The image war between President Viktor Yanukovych and imprisoned former Prime Minister Yulia Tymoshenko continues.
Ukraine’s hapless leader suffered another knock-down punch on September 29th, when the online press published two sets of contrasting images: a video of the imprisoned Tymoshenko enjoining Ukrainians not to submit to dictatorship and a series of photos of Yanukovych’s lavish digs. Tymoshenko comes across as impassioned, brave, and principled. Yanukovych comes across as a spoiled brat with megalomaniacal fantasies of ruling over Never-Never Land.
She calls Ukraine “a criminal country built by Yanukovych.” As far as human rights are concerned, “the Yanukovych mafia has no regard for the law. They care only about self-enrichment and corruption.” Who could disagree?
As to herself, Ukraine’s most prominent political prisoner says, “Everyday not only do they exert psychological and physical pressure, but they also transform, consciously and purposefully, every day into hell. And this is Yanukovych’s design.” And even if it isn’t his design, it’s certainly his responsibility.
What’s next for Ukraine? “Either people will rise up and overthrow this criminal grouping at the elections or [this grouping] will treat everyone in its possession, every person, just as they treat me.”
And if Ukrainians don’t heed her advice? “If you don’t immediately realize that Ukraine is run by criminals, by the mafia, then nothing will be able to protect you from the goings-on led by Yanukovych.”
Who could disagree?
While Tymoshenko is progressively becoming Ukraine’s Nelson Mandela, Yanukovych seems determined to become its Nero.
Ukrainska Pravda, an online democratic newspaper, managed to acquire several clandestinely taken photographs of the president’s palatial residence north of the capital city. As it turns out, the plantation-style building Yanukovych let some journalists view last year was just a temporary abode. The real residence is a bona fide palace set within a palatial compound. As befits a Regionnaire with questionable taste, everything is in marble, and no inch appears to be spared some excessively florid design. Yanukovych even has columns on the inside of his abode, and they’re some weird combination of Ionic plus Corinthian styles.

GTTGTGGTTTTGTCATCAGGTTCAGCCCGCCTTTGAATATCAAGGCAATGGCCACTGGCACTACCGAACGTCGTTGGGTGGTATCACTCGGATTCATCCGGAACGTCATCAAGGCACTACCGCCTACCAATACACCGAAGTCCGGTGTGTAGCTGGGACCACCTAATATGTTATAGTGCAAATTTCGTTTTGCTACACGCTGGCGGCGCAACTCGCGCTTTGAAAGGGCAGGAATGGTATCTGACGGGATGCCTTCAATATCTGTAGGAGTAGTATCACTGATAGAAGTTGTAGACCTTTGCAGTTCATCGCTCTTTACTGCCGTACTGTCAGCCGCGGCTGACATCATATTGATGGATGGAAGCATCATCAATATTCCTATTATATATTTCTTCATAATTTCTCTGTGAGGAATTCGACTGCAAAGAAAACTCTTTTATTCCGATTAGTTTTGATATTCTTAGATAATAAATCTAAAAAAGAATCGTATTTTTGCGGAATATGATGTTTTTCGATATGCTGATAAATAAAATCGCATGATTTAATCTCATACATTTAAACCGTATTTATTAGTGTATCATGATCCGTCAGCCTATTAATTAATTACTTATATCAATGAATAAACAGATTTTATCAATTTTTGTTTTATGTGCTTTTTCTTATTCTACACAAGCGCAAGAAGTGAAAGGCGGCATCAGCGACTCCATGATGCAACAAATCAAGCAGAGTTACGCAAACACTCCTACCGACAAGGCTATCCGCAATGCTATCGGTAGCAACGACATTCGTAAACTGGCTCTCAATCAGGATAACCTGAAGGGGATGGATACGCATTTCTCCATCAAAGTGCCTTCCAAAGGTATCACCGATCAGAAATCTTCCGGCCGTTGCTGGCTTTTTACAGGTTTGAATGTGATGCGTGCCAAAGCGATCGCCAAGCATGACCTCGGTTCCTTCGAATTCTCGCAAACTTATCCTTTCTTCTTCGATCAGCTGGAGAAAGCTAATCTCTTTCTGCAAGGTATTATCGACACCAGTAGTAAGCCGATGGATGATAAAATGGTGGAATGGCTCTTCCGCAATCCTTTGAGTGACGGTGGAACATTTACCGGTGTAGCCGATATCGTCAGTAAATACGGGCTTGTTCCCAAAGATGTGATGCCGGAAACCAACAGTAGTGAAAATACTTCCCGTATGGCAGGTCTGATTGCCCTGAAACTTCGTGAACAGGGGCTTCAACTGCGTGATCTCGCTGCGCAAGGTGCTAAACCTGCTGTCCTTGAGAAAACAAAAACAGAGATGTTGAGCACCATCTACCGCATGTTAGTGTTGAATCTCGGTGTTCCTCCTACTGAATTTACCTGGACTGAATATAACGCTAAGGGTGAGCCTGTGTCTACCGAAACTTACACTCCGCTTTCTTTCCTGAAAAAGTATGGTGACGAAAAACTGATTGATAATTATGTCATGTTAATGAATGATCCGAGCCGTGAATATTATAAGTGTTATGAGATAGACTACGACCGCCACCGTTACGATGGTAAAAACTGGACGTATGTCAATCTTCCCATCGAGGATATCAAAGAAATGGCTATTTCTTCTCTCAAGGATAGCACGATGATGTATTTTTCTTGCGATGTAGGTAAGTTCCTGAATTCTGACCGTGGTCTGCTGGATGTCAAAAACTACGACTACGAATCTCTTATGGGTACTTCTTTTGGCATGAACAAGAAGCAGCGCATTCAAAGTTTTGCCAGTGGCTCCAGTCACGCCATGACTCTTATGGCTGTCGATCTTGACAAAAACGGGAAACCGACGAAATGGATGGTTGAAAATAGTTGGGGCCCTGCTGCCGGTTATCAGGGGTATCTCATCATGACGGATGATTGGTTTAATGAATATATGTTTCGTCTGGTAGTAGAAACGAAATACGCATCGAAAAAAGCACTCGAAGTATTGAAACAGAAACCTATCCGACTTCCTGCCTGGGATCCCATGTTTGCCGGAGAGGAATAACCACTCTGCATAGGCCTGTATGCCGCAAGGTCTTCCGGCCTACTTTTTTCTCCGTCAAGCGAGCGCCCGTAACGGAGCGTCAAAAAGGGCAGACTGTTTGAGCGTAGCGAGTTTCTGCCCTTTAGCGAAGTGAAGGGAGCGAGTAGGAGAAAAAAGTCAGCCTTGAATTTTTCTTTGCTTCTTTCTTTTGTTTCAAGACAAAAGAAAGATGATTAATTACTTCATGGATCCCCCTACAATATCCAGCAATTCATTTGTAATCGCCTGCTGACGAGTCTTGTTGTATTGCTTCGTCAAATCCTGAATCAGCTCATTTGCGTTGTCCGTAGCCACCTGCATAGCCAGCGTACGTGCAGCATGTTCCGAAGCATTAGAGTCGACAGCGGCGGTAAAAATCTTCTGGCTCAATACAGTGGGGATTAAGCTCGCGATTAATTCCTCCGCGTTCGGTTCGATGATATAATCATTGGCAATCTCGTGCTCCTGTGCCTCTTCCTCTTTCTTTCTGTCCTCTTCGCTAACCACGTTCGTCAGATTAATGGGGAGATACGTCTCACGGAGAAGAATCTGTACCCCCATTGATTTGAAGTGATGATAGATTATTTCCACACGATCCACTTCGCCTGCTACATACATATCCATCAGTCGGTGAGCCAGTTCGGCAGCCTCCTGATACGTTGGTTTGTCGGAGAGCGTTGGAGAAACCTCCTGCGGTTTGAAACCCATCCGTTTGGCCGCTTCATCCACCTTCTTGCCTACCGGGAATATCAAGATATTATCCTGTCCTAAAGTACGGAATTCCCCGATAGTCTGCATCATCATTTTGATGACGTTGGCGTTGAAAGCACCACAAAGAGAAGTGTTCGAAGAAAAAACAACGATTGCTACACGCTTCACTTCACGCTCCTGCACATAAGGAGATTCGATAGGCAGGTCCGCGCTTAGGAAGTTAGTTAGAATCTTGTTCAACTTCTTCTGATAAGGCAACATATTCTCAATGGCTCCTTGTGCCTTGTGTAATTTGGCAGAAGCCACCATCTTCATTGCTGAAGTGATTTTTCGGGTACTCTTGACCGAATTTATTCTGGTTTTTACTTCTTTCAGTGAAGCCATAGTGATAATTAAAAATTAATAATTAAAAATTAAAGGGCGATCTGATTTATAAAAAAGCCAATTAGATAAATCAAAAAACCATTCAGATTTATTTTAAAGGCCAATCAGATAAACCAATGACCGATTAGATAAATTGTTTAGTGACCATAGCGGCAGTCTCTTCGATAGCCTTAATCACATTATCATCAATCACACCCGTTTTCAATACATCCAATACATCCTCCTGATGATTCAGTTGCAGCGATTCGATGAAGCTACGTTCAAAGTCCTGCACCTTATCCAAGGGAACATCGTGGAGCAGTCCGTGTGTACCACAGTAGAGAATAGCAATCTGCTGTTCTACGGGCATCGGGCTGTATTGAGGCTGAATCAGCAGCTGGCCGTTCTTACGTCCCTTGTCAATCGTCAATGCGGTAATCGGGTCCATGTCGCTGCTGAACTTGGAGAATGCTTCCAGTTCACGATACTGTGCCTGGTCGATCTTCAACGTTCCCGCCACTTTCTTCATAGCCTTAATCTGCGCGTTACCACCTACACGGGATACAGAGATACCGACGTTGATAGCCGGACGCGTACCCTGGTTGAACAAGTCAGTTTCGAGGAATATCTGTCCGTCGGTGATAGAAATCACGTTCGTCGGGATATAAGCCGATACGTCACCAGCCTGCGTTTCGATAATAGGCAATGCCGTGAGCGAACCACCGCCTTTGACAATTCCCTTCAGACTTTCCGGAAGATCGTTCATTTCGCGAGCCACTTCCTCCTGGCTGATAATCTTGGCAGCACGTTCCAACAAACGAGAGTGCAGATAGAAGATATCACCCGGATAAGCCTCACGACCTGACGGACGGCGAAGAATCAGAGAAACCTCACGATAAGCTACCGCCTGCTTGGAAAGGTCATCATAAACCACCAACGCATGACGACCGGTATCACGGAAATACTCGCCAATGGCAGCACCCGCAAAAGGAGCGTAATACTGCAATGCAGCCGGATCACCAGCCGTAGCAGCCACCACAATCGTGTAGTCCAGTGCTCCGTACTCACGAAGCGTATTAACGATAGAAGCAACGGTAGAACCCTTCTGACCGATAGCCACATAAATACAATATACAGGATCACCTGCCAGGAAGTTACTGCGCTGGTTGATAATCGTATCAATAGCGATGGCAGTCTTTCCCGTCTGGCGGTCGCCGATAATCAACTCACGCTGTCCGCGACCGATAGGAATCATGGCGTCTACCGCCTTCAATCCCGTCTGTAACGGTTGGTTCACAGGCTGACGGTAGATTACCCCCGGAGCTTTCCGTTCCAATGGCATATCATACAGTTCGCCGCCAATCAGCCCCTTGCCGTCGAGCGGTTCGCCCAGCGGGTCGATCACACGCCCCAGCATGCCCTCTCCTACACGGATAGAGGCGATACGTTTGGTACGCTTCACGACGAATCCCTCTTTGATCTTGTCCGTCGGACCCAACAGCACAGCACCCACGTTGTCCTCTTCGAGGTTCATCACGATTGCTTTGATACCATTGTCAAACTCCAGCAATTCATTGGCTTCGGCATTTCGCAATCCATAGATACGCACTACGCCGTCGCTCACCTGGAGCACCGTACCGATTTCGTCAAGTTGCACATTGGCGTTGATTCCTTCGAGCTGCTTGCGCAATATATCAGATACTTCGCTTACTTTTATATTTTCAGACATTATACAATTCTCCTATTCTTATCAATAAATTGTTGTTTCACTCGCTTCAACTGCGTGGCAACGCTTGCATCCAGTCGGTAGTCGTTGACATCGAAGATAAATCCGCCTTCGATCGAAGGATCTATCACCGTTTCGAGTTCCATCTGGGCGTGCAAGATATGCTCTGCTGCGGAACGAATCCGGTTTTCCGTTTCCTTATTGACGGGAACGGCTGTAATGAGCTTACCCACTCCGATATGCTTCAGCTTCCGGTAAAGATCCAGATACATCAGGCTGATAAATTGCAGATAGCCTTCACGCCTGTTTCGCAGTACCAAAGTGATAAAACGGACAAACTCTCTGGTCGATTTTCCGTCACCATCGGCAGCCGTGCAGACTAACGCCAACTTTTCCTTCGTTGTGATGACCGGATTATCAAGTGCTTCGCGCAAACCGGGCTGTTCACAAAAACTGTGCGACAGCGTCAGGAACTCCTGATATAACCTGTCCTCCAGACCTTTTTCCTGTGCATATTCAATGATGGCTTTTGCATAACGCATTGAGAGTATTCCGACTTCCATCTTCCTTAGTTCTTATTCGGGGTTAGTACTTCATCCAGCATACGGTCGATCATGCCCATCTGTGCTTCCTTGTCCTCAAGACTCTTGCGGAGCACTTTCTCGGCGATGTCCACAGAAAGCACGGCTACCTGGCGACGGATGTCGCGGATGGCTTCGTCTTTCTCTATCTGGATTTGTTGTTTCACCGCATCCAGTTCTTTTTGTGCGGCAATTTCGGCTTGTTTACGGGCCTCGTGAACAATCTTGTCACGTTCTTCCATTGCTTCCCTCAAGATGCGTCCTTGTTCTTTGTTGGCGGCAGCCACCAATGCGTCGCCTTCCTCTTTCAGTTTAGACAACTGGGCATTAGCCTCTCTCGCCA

It all amounts to a nightmarish amalgam of nouveau riche kitsch, late Ottoman excess, Disneyland vulgarity, and Donald Trump tastelessness. I’ve often stated that Yanukovych has constructed a highly personalized, authoritarian “sultanistic” regime and that he himself is a sultan. I’m proud to report that Ukraine’s president obviously agrees. No one but a self-styled Donetsk sultan could possibly have concocted something this awful. And no one but a historically ignorant sultan would be imitating a regime that went up in flames.
Having suffered a knockdown punch, Yanukovych must have decided to strike back with Tymoshenko’s own methods: a video of her banging on a prison hospital door, trying to get access to her visitors.
As the accompanying prison press service put it, Tymoshenko, “violating the prison regime and civic order and ignoring the requests of medical personnel not to violate peace in the medical facility as well as all the comments and requests of the Kachaniv prison personnel, attempted to damage the door in a section of the hospital with her heels.”
The bit about “civic order” in, of all places, a Ukrainian prison is just too precious. And just imagine how downright evil Tymoshenko must be to take off her shoe and bang on a metal door. Dang, you can just imagine what must’ve been going through Viktor’s head when he saw the video: No way am I ever letting that broad into my house!
Of course, the actual effect of this video is just the opposite of its intended effect. Once again, Tymoshenko looks determined, while the regime looks stupid.
A Ukrainian friend of mine, a professor, thinks that Tymoshenko may be released after the October 28th parliamentary elections. His reasoning is that things have gotten so bad for the regime that they have to do something to save face. Could be. On the other hand, such a move would require lots of guts, a bit of intelligence, and some minimal appreciation of reality.
The emperor Nero supposedly fiddled while Rome burned. Well, at least he saw that it was burning, while deciding not to do anything about it.
Is Ukraine’s sultan even aware that his regime is burning? The columns in his palace suggest that the answer is no.